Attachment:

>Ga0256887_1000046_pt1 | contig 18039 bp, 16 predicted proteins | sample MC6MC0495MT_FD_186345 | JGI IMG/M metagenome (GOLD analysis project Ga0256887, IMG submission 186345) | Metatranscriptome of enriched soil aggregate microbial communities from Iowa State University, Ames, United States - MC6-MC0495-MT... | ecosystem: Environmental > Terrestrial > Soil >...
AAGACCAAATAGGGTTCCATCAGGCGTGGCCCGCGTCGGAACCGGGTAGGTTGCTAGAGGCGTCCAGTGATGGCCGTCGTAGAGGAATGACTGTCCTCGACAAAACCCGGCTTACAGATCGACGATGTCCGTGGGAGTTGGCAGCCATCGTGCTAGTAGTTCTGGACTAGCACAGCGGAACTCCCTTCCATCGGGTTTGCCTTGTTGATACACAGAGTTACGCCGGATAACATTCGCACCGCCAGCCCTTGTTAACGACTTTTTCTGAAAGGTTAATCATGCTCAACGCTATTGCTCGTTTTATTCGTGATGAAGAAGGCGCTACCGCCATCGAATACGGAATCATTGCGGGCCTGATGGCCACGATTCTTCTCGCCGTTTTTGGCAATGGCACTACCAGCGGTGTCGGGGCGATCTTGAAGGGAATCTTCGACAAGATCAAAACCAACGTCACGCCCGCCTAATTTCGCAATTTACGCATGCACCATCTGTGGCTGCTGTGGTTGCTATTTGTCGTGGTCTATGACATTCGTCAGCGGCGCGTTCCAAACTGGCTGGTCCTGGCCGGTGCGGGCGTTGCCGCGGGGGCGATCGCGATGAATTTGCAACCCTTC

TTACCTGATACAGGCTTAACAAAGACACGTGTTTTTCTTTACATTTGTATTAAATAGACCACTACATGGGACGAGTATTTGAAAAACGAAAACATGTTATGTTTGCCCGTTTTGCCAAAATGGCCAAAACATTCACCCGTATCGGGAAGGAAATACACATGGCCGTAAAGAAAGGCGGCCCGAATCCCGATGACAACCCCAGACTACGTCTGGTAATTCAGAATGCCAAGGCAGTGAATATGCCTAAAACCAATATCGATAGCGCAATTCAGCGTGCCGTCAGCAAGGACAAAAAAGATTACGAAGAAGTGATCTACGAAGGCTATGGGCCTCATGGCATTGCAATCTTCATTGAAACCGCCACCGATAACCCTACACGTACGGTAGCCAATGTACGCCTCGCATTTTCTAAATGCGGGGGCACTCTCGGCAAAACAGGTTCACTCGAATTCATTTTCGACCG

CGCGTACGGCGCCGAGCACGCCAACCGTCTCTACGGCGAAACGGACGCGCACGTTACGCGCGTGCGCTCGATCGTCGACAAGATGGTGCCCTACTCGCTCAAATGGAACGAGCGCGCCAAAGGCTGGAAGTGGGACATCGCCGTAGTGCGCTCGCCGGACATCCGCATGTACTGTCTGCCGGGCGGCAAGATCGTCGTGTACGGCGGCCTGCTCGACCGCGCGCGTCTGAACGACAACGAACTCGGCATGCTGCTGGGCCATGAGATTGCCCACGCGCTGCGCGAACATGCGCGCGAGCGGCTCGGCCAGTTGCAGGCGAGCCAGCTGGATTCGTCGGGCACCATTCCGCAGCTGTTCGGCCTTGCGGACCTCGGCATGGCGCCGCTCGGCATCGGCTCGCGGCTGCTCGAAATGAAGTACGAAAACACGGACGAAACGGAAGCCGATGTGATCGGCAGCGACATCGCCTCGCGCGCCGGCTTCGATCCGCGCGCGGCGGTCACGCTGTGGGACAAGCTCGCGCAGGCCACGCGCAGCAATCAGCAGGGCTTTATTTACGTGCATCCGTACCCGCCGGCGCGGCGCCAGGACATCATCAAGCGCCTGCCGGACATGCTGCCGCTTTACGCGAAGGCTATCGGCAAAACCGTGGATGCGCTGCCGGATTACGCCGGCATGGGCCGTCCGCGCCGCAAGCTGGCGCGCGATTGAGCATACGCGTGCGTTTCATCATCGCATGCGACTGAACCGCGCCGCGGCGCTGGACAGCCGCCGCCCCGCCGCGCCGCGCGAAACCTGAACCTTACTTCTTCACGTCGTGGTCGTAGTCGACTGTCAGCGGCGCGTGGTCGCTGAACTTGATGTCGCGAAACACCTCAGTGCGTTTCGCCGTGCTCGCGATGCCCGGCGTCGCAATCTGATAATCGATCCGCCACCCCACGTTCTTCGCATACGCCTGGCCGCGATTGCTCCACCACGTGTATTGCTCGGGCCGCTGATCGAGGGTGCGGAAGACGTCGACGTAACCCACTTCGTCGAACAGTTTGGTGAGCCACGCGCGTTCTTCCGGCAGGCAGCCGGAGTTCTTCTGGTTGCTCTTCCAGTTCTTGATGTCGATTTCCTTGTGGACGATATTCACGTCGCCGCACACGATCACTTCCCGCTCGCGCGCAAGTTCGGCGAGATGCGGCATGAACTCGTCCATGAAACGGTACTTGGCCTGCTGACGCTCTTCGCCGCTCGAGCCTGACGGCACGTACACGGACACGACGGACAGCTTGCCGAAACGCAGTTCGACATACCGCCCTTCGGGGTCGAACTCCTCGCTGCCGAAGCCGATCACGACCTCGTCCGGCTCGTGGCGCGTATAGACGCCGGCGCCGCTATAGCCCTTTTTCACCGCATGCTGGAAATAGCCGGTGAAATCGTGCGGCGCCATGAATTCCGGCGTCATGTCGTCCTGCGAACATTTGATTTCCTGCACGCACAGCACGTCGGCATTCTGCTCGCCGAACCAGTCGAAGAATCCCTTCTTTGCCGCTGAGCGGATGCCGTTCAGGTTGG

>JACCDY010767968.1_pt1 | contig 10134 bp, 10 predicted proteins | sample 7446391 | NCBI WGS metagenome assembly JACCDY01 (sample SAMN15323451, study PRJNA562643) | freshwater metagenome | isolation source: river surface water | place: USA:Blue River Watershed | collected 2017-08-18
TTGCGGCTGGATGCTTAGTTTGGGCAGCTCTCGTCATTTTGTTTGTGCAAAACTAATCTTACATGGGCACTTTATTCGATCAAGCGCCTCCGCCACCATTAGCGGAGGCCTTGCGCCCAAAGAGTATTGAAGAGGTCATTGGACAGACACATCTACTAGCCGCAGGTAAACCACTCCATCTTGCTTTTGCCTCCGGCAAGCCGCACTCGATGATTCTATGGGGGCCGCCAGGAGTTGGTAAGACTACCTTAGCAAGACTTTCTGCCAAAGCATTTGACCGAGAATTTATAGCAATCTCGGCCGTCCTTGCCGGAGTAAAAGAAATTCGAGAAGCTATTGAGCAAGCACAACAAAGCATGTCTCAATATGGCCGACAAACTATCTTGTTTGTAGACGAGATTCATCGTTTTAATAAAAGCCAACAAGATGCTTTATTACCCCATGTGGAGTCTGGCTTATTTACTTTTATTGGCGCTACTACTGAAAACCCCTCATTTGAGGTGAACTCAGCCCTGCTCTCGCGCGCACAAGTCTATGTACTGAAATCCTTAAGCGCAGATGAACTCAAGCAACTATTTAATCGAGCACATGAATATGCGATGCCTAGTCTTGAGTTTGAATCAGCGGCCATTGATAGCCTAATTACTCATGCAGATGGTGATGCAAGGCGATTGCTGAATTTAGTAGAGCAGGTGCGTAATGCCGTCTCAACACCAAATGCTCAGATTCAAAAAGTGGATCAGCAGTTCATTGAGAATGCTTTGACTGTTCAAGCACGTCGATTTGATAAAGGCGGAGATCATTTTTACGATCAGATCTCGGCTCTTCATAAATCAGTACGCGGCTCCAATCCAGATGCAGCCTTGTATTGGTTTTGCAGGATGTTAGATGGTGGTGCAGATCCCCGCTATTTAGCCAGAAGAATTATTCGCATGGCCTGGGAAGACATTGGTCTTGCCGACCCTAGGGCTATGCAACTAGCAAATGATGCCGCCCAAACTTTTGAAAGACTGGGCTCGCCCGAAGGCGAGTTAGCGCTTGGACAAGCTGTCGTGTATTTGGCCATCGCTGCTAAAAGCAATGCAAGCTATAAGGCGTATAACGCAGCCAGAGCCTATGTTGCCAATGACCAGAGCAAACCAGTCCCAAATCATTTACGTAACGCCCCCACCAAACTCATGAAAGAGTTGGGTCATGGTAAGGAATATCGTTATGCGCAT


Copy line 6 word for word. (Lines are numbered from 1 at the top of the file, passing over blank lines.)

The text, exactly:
TTGCGGCTGGATGCTTAGTTTGGGCAGCTCTCGTCATTTTGTTTGTGCAAAACTAATCTTACATGGGCACTTTATTCGATCAAGCGCCTCCGCCACCATTAGCGGAGGCCTTGCGCCCAAAGAGTATTGAAGAGGTCATTGGACAGACACATCTACTAGCCGCAGGTAAACCACTCCATCTTGCTTTTGCCTCCGGCAAGCCGCACTCGATGATTCTATGGGGGCCGCCAGGAGTTGGTAAGACTACCTTAGCAAGACTTTCTGCCAAAGCATTTGACCGAGAATTTATAGCAATCTCGGCCGTCCTTGCCGGAGTAAAAGAAATTCGAGAAGCTATTGAGCAAGCACAACAAAGCATGTCTCAATATGGCCGACAAACTATCTTGTTTGTAGACGAGATTCATCGTTTTAATAAAAGCCAACAAGATGCTTTATTACCCCATGTGGAGTCTGGCTTATTTACTTTTATTGGCGCTACTACTGAAAACCCCTCATTTGAGGTGAACTCAGCCCTGCTCTCGCGCGCACAAGTCTATGTACTGAAATCCTTAAGCGCAGATGAACTCAAGCAACTATTTAATCGAGCACATGAATATGCGATGCCTAGTCTTGAGTTTGAATCAGCGGCCATTGATAGCCTAATTACTCATGCAGATGGTGATGCAAGGCGATTGCTGAATTTAGTAGAGCAGGTGCGTAATGCCGTCTCAACACCAAATGCTCAGATTCAAAAAGTGGATCAGCAGTTCATTGAGAATGCTTTGACTGTTCAAGCACGTCGATTTGATAAAGGCGGAGATCATTTTTACGATCAGATCTCGGCTCTTCATAAATCAGTACGCGGCTCCAATCCAGATGCAGCCTTGTATTGGTTTTGCAGGATGTTAGATGGTGGTGCAGATCCCCGCTATTTAGCCAGAAGAATTATTCGCATGGCCTGGGAAGACATTGGTCTTGCCGACCCTAGGGCTATGCAACTAGCAAATGATGCCGCCCAAACTTTTGAAAGACTGGGCTCGCCCGAAGGCGAGTTAGCGCTTGGACAAGCTGTCGTGTATTTGGCCATCGCTGCTAAAAGCAATGCAAGCTATAAGGCGTATAACGCAGCCAGAGCCTATGTTGCCAATGACCAGAGCAAACCAGTCCCAAATCATTTACGTAACGCCCCCACCAAACTCATGAAAGAGTTGGGTCATGGTAAGGAATATCGTTATGCGCAT